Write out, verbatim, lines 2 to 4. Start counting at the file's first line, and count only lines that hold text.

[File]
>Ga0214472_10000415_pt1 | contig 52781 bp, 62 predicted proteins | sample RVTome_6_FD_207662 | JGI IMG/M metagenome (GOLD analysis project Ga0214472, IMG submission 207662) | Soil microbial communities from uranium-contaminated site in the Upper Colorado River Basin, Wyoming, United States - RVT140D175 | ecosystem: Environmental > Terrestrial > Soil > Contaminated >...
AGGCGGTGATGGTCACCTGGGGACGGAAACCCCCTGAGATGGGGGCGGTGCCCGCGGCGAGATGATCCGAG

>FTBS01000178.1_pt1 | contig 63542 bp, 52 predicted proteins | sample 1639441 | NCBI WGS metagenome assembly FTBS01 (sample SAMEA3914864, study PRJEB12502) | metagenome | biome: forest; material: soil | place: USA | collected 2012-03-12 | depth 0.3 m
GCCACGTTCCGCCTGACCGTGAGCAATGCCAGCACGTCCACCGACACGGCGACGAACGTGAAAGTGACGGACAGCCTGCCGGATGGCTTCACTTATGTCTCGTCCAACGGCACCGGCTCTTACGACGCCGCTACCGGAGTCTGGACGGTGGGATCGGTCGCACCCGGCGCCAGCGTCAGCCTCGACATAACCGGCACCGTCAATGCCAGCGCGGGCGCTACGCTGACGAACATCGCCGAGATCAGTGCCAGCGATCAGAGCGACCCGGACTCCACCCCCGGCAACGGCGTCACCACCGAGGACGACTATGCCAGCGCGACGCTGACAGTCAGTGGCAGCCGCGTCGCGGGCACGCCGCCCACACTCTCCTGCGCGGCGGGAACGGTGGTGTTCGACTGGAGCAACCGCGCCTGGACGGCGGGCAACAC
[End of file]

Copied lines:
AGGCGGTGATGGTCACCTGGGGACGGAAACCCCCTGAGATGGGGGCGGTGCCCGCGGCGAGATGATCCGAG

>FTBS01000178.1_pt1 | contig 63542 bp, 52 predicted proteins | sample 1639441 | NCBI WGS metagenome assembly FTBS01 (sample SAMEA3914864, study PRJEB12502) | metagenome | biome: forest; material: soil | place: USA | collected 2012-03-12 | depth 0.3 m
GCCACGTTCCGCCTGACCGTGAGCAATGCCAGCACGTCCACCGACACGGCGACGAACGTGAAAGTGACGGACAGCCTGCCGGATGGCTTCACTTATGTCTCGTCCAACGGCACCGGCTCTTACGACGCCGCTACCGGAGTCTGGACGGTGGGATCGGTCGCACCCGGCGCCAGCGTCAGCCTCGACATAACCGGCACCGTCAATGCCAGCGCGGGCGCTACGCTGACGAACATCGCCGAGATCAGTGCCAGCGATCAGAGCGACCCGGACTCCACCCCCGGCAACGGCGTCACCACCGAGGACGACTATGCCAGCGCGACGCTGACAGTCAGTGGCAGCCGCGTCGCGGGCACGCCGCCCACACTCTCCTGCGCGGCGGGAACGGTGGTGTTCGACTGGAGCAACCGCGCCTGGACGGCGGGCAACAC